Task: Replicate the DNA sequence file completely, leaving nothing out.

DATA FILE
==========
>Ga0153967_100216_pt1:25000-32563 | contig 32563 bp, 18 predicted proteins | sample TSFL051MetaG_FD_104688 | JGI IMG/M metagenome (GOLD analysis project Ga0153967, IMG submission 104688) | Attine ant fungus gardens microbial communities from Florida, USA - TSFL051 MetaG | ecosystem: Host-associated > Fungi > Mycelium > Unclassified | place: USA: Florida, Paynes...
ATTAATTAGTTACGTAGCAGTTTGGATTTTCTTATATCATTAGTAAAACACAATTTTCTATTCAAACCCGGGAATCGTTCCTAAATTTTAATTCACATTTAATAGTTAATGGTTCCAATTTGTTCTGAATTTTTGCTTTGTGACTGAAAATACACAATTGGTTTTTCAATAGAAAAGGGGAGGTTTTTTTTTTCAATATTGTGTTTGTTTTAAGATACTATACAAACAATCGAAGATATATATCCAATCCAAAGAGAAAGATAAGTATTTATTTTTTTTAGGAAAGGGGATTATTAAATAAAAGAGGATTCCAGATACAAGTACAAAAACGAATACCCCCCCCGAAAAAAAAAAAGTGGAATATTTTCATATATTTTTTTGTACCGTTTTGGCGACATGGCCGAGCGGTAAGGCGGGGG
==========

>Ga0153967_100216_pt1:25000-32563 | contig 32563 bp, 18 predicted proteins | sample TSFL051MetaG_FD_104688 | JGI IMG/M metagenome (GOLD analysis project Ga0153967, IMG submission 104688) | Attine ant fungus gardens microbial communities from Florida, USA - TSFL051 MetaG | ecosystem: Host-associated > Fungi > Mycelium > Unclassified | place: USA: Florida, Paynes...
ATTAATTAGTTACGTAGCAGTTTGGATTTTCTTATATCATTAGTAAAACACAATTTTCTATTCAAACCCGGGAATCGTTCCTAAATTTTAATTCACATTTAATAGTTAATGGTTCCAATTTGTTCTGAATTTTTGCTTTGTGACTGAAAATACACAATTGGTTTTTCAATAGAAAAGGGGAGGTTTTTTTTTTCAATATTGTGTTTGTTTTAAGATACTATACAAACAATCGAAGATATATATCCAATCCAAAGAGAAAGATAAGTATTTATTTTTTTTAGGAAAGGGGATTATTAAATAAAAGAGGATTCCAGATACAAGTACAAAAACGAATACCCCCCCCGAAAAAAAAAAAGTGGAATATTTTCATATATTTTTTTGTACCGTTTTGGCGACATGGCCGAGCGGTAAGGCGGGGG